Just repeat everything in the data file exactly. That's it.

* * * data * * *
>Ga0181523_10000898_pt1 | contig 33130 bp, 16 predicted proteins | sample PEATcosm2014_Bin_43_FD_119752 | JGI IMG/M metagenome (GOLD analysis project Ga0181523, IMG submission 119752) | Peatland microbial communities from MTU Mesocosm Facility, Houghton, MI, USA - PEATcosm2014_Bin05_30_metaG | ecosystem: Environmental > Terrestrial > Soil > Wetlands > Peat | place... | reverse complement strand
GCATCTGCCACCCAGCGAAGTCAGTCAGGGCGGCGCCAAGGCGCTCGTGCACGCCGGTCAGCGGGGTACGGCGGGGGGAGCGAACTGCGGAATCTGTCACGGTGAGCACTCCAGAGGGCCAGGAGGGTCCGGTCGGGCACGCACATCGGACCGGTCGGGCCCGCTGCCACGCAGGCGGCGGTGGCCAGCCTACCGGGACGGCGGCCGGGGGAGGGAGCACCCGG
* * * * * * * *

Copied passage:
>Ga0181523_10000898_pt1 | contig 33130 bp, 16 predicted proteins | sample PEATcosm2014_Bin_43_FD_119752 | JGI IMG/M metagenome (GOLD analysis project Ga0181523, IMG submission 119752) | Peatland microbial communities from MTU Mesocosm Facility, Houghton, MI, USA - PEATcosm2014_Bin05_30_metaG | ecosystem: Environmental > Terrestrial > Soil > Wetlands > Peat | place... | reverse complement strand
GCATCTGCCACCCAGCGAAGTCAGTCAGGGCGGCGCCAAGGCGCTCGTGCACGCCGGTCAGCGGGGTACGGCGGGGGGAGCGAACTGCGGAATCTGTCACGGTGAGCACTCCAGAGGGCCAGGAGGGTCCGGTCGGGCACGCACATCGGACCGGTCGGGCCCGCTGCCACGCAGGCGGCGGTGGCCAGCCTACCGGGACGGCGGCCGGGGGAGGGAGCACCCGG